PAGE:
The Decision.

An argument can be made that it was the single most nerve inducing announcement in the history of sports.

Another argument can be made that it fueled the most hate towards any single professional athlete in the history of sports, and we know this to be true. We lived it, we still do despite the transition of the perception of LeBron James in recent years. However, as I searched for the clip of that ridiculous ESPN, hour long special one quote stuck out in the back of my mind. Former NBA head coach, and revered NBA broadcaster Jeff Van Gundy would say during the 2014 Eastern Conference Finals "If "The Decision" is the worse thing LeBron James has ever done, then he has lived an amazing life".

And to his credit, it seems that way. LeBron's departure from the Cleveland Cavaliers to many NBA fans was an act of betrayal, and deceit. In the business world it happens all the time, sure the hometown "employee of every month" in Cleveland left on a ridiculously high note. Isn't there this age old saying "the NBA is a business", it seems that went out the window when the worlds "South Beach" left his mouth in 2010. LeBron made a career altering move, one in which he saw a projected path that led to success. No, the ultimate success.

Cleveland fans didn't care, they just wanted (and many still want) his talents in a Cavs jersey. And who can blame them? Since he's joined Dwyane Wade, and Chris Bosh in Miami they've reached the Finals four straight times. They've won it all two straight, and have cemented themselves already as one of the best teams in NBA history. LeBron has elevated his game to heights we didn't see in Cleveland, and much of that has to do with who he has been surrounded by. And the supporting cast he previously had in his career.

I mean c'mon...do you remember the 2007 NBA Finals Cleveland Cavaliers starting lineup?

LeBron's choice was the right choice, we see that now. Thursday night, he begins the fight for his 3-peat. Something Michael Jordan, Kobe Bryant, Bill Russell and Shaq have all accomplished in their careers. His method, left very little to be desired. In simpler terms, he did it the wrong way. And he know's that, stating that he would have presented his departure in a way that was more tasteful. Given the fact that he was the home town kid, and was leaving the home town team. Still there is a deeper issue we have yet to resolve in regards to LeBron James's legacy...one that also came about from the decision. A new hate evolved, one that may have been brewing during his seven years in Cleveland.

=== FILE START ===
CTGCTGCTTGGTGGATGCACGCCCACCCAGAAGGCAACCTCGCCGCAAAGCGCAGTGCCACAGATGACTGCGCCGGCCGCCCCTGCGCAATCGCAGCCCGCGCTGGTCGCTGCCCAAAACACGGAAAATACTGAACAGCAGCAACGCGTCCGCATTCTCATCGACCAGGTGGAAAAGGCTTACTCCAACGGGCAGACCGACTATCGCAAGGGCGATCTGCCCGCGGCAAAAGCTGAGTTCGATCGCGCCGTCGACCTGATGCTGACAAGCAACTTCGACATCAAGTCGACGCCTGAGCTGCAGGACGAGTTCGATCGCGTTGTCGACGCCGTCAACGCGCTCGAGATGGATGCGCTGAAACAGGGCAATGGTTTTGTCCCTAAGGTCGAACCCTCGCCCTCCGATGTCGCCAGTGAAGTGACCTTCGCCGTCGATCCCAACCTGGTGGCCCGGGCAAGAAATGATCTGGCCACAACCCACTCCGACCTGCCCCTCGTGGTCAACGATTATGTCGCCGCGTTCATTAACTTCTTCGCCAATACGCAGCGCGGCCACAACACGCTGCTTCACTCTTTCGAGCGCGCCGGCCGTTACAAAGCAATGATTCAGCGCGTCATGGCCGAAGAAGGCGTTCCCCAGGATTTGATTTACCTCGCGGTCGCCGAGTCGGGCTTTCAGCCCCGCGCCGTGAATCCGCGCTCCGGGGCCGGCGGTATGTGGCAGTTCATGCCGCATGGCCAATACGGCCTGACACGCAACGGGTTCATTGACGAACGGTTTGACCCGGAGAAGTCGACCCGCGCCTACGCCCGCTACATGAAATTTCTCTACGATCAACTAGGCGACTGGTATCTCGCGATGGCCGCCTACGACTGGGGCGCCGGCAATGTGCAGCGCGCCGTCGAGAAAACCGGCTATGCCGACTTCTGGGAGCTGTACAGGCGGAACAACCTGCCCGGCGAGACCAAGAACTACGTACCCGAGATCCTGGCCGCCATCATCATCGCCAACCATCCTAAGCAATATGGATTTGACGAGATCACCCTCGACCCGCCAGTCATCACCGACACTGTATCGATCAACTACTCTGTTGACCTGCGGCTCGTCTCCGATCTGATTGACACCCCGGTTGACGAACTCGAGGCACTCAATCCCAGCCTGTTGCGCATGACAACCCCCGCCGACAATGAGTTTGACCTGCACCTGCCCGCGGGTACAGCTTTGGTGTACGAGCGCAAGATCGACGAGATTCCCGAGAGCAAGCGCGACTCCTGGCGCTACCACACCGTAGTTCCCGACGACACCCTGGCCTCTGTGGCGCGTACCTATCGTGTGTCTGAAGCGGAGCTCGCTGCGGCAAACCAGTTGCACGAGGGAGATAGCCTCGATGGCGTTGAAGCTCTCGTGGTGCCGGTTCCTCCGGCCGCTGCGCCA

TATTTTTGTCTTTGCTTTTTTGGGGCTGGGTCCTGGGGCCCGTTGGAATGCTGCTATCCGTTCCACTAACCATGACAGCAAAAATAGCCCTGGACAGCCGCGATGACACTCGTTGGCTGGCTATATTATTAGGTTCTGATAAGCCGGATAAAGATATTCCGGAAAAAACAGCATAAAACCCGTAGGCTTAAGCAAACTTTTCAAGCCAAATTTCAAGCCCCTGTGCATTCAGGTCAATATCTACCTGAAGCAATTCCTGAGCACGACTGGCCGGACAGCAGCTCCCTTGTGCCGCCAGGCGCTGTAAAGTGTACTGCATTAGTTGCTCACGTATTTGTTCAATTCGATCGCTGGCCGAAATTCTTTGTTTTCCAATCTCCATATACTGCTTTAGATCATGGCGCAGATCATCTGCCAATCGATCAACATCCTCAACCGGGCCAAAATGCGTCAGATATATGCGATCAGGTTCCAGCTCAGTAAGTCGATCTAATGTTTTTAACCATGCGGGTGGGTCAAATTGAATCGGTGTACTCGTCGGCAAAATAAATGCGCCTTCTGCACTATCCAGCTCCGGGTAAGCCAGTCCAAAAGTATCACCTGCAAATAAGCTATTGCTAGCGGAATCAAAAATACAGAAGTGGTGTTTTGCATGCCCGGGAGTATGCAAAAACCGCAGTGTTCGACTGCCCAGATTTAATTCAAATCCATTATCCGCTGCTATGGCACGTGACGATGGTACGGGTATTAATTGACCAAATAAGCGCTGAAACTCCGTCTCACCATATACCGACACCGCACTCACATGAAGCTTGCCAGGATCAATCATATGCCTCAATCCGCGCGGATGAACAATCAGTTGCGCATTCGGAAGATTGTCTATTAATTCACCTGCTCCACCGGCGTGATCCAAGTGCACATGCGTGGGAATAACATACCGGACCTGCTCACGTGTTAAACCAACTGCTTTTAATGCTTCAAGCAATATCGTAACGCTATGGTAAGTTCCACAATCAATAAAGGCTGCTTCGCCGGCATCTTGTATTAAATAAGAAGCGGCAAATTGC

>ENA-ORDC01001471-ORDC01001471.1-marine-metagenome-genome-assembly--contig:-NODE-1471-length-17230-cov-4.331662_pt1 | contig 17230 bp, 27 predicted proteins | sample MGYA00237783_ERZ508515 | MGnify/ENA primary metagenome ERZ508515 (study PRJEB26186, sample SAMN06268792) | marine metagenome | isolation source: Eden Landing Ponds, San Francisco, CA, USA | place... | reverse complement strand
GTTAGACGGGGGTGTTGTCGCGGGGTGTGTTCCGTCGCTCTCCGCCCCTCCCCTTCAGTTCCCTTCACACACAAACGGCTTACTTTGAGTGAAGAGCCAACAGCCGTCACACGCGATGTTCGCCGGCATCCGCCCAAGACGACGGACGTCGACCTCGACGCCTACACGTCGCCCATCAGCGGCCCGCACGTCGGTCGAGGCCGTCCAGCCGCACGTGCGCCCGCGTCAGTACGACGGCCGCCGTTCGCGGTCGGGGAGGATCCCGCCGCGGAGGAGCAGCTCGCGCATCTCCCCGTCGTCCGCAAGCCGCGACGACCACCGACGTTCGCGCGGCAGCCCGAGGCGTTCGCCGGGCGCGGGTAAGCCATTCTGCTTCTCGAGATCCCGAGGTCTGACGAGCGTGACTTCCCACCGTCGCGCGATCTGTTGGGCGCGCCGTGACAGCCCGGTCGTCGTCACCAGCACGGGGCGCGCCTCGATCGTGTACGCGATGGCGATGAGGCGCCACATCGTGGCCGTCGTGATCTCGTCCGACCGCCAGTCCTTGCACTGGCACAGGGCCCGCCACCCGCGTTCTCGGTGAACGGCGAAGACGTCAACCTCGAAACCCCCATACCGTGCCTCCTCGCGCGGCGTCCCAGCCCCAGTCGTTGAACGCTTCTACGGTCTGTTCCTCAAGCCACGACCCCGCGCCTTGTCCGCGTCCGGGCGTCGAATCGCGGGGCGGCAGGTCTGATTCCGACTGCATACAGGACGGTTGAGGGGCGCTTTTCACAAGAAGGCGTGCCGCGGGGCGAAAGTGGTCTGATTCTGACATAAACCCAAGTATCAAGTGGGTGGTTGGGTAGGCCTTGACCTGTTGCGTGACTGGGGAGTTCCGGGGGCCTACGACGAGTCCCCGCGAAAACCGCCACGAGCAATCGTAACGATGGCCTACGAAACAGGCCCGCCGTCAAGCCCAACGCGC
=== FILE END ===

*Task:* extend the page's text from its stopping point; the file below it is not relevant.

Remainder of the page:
"LeBron James didn't win by himself...Michael Jordan did it, Kobe did it."

 

Those words combine to make the most ignorant statement you can make in NBA debate. During his tenure in Cleveland we as fans of his game, admirers, and even the naysayers of King James would thrust upon him the second most impossible NBA feat other than defeating father time (unless Tim Duncan lasts another 10 years). That is winning the ultimate prize as the lone number one option, no player in the history of the National Basketball Association has done that. You can diminish the legendary teams the greats like Jordan, and Kobe played on but it only makes you look worse as an NBA fan.

Michael Jordan struggled in his earlier years in post season play, he was 1-11 in the playoffs before Scottie Pippen was acquired. Many tend to forget the X-factor that was one Phil Jackson...arguably the greatest NBA head coach. Looking at the rosters of Jordan's championship teams he was surrounded by impact starters (Pippen, Rodman, etc), and role players that did what they were supposed to. Basically, what LeBron has now in Miami. Yes, Number 23 was the best player on those Bulls teams. Yes, he elevated the play of his teammates with his talent, leadership, and undeniable will to win. However, in the NBA as much pressure as we put on the elites...it's still a team game.